LI Ê 厲鶚 ( 太鴻, 樊榭), June 16, 1692–1752, Oct. 17, man of letters, was a native of Ch'ien-t'ang (Hangchow). He belonged to a poor family and his father died when Li Ê was young. His elder brother sold tobacco to make a living. For a period of five years, beginning in 1714, he taught the two brothers, Wang Hang 汪沆 ( 師李, 西灝, 槐塘, b. 1704) and Wang P'u 汪浦, who also lived in Hangchow. In 1720 he became a chü-jên, and in 1731 was invited to participate in the compilation of the 西湖志 Hsi-hu chih, a history of the West Lake region, which was completed in 1734. Ch'êng Yüan-chang 程元章 ( 冠文, 恆齋, chin-shih of 1721, d. 1767), then governor of Chekiang, recommended him as a competitor in the po-hsüeh hung-tz'ŭ examination of 1736, but owing to an error in the arrangement of his paper, he failed to pass. Again in 1748 he set out for the capital, hoping to be selected to serve as a magistrate. He stopped, however, at Tientsin in the home of Cha Wei-jên (see under Cha Li) and was so attracted by the literary gatherings in the latter's villa, Shui-hsi chuang 水西莊, that he proceeded no farther. Several months later he returned south. When Emperor Kao-tsung made his tour of South China in 1751, Li Ê and Wu Ch'êng 吳城 ( 敦復, 鷗亭) submitted to him two pieces of dramatic verse, entitled 迎鑾新曲 Ying-luan hsin-ch'ü, which they jointly composed for the occasion.
Several times Li Ê enjoyed the hospitality of the Ma brothers (see under Ma Yüeh-kuan) of Yangchow, and at least the two following works were compiled primarily in the Ma family library: 宋詩紀事 Sung-shih chi-shih, in 100 chüan, anecdotes about poems of the Sung dynasty and their authors, of which Ma Yüeh-kuan is listed as co-compiler; and 遼史拾遺 Liao-shih shih-i, in 24 chüan, a supplement to the official history of the Liao dynasty (907–1211 A.D.). The former was first printed in 1746, the latter can be found in the Kuang-ya ts'ung-shu (see under Chang Chih-tung). Li Ê also wrote a biographical work on the court painters of the southern Sung period, entitled 南宋院畫錄 Nan-Sung yüan-hua lu, in 8 chüan, which is included in the Wu-lin chang-ku ts'ung-pien (see under Ting Ping). His collected literary works, entitled 樊榭山房集 Fan-hsieh shan-fang chi, consisting of prose, poetry, tz'ŭ (詞), and ch'ü (曲), making a total of 40 chüan, were printed in 1884 by Wang Tsêng-wei (see under Wang Hsien). The Imperial Catalogue gives notice to eight of his works of which all but one were copied into the Ssŭ-k'u Manuscript Library (for both see under Chi Yün). Li Ê was one of the prominent literary figures of his time, particularly in the field of poetry. His writing is characterized by originality, and by freedom from the standards set by Wang Shih-chên and Chu I-tsun [qq. v.] in the preceding generation.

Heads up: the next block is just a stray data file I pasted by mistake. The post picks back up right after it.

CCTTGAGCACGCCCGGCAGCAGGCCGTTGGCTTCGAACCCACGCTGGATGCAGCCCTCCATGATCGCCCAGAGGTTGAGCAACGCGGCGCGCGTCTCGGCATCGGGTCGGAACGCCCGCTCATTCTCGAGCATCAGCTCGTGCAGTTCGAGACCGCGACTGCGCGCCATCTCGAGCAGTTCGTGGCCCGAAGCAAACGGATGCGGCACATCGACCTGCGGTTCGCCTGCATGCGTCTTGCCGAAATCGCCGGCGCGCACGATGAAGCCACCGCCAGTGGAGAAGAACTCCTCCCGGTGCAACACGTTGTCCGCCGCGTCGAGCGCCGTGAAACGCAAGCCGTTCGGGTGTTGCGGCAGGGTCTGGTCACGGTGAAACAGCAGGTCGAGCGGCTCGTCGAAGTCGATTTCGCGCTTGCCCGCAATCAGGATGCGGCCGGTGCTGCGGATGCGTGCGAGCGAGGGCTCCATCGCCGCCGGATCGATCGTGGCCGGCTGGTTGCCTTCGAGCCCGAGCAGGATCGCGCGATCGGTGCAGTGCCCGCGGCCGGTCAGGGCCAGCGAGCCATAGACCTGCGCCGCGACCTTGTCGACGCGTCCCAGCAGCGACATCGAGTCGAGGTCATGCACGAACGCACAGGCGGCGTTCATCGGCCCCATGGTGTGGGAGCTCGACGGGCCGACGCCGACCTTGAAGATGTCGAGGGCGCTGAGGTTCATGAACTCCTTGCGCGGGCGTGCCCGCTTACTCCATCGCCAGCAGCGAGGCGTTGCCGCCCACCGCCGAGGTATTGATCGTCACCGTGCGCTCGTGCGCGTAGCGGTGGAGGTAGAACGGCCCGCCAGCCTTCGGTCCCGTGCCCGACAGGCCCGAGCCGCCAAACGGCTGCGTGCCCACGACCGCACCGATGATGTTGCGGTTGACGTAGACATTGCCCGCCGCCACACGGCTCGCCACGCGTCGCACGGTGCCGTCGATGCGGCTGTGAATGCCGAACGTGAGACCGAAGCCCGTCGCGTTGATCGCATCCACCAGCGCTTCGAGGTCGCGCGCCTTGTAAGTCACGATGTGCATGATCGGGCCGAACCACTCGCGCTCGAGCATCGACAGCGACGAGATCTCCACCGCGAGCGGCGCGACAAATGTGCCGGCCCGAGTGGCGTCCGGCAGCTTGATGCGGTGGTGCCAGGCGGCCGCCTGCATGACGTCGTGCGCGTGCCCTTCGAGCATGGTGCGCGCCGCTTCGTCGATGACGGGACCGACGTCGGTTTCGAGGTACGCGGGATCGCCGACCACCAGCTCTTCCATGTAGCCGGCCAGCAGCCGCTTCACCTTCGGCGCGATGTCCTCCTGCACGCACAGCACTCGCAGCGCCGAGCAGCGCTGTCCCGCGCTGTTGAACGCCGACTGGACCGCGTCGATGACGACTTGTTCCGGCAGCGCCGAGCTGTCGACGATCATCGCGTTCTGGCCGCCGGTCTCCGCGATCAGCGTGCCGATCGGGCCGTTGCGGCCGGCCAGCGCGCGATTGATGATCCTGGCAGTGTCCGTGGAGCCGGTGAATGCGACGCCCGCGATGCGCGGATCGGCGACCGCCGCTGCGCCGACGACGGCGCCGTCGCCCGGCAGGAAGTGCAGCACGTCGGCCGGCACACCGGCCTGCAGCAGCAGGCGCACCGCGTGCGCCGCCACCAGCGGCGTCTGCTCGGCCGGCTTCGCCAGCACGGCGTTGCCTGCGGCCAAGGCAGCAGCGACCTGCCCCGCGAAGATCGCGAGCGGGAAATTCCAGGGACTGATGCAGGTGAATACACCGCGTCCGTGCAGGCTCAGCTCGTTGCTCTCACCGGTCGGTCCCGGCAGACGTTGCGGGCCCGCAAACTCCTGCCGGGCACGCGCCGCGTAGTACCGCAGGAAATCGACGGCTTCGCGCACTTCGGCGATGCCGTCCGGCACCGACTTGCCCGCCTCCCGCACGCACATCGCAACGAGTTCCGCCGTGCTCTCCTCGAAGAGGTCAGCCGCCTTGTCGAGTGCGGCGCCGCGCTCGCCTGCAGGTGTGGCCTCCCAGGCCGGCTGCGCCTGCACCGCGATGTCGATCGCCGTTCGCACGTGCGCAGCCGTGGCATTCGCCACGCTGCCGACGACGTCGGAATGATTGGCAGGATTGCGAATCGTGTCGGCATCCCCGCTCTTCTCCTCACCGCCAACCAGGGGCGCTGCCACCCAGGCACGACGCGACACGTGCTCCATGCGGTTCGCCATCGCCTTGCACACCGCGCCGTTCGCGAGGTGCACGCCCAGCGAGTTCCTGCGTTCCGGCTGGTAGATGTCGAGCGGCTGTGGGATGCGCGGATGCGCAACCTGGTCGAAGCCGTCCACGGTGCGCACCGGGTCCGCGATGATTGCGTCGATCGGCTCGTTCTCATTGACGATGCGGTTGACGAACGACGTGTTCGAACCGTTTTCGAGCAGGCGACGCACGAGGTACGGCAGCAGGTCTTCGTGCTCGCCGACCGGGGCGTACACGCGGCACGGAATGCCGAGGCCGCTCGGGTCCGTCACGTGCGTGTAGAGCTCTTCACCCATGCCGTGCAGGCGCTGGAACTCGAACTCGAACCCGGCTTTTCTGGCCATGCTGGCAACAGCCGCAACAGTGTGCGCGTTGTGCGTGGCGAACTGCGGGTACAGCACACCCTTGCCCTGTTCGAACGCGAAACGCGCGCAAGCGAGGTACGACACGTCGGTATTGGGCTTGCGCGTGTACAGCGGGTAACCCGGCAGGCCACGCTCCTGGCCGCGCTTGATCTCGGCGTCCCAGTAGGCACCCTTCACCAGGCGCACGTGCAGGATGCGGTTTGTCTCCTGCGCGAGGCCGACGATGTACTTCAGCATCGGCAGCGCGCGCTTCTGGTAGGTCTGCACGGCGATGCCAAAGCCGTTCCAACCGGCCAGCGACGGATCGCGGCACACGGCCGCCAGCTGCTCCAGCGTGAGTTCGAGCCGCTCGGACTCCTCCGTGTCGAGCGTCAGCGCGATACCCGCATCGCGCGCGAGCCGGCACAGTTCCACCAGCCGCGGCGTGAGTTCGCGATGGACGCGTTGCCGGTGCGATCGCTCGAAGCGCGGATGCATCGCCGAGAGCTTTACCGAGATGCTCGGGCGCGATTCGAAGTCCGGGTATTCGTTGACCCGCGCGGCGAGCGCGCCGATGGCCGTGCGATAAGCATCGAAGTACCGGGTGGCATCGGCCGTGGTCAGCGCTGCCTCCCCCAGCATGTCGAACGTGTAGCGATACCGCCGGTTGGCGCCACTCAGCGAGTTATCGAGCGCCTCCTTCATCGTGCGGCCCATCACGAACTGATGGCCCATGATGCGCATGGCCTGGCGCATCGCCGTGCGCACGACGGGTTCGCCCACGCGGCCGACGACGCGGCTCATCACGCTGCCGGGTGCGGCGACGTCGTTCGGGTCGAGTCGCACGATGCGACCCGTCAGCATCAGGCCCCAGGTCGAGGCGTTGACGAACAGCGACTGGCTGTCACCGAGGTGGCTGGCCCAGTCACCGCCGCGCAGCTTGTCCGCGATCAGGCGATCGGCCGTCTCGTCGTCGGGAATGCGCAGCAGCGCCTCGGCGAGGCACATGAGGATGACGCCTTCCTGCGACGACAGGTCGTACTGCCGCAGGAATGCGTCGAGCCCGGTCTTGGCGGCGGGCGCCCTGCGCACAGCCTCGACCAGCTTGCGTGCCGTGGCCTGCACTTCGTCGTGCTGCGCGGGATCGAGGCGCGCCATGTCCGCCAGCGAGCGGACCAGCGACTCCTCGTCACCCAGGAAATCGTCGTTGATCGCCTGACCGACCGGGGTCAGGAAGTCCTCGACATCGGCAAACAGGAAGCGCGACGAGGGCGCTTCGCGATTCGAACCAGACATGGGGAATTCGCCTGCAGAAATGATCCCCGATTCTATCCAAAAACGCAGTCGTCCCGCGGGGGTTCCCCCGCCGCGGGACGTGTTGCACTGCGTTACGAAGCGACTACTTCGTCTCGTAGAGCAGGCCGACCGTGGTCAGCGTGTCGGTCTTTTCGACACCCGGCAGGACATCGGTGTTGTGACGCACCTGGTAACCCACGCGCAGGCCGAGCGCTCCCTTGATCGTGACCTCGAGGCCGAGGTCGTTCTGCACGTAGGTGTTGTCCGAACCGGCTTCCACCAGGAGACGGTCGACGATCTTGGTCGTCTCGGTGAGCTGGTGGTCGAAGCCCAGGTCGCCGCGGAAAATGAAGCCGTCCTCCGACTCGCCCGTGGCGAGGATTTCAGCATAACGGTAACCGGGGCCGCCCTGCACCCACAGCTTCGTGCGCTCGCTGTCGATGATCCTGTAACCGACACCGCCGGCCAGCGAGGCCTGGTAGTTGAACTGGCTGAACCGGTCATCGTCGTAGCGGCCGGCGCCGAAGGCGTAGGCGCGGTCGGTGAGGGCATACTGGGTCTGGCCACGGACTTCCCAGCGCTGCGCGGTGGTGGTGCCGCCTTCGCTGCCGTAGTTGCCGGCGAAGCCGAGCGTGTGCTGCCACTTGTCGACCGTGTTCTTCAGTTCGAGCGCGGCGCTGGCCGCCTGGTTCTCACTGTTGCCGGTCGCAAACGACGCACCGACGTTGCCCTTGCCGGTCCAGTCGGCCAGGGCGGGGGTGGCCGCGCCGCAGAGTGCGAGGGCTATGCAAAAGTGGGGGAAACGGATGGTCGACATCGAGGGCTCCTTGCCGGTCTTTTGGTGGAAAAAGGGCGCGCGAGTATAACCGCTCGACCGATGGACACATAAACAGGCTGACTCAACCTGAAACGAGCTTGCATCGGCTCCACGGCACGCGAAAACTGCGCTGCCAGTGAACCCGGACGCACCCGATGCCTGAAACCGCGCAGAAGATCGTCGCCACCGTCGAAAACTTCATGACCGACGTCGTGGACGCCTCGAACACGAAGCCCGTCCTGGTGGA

[1/490/2a; 3/434/35a; 4/141/3a; 20/2/00 (portrait); 31/5/5a; Hang-chou-fu chih (1922) 145/28b; Lu Ch'ien-chih 陸謙祉, 厲樊榭年譜 Li Fan-hsieh nien-p'u (1936).]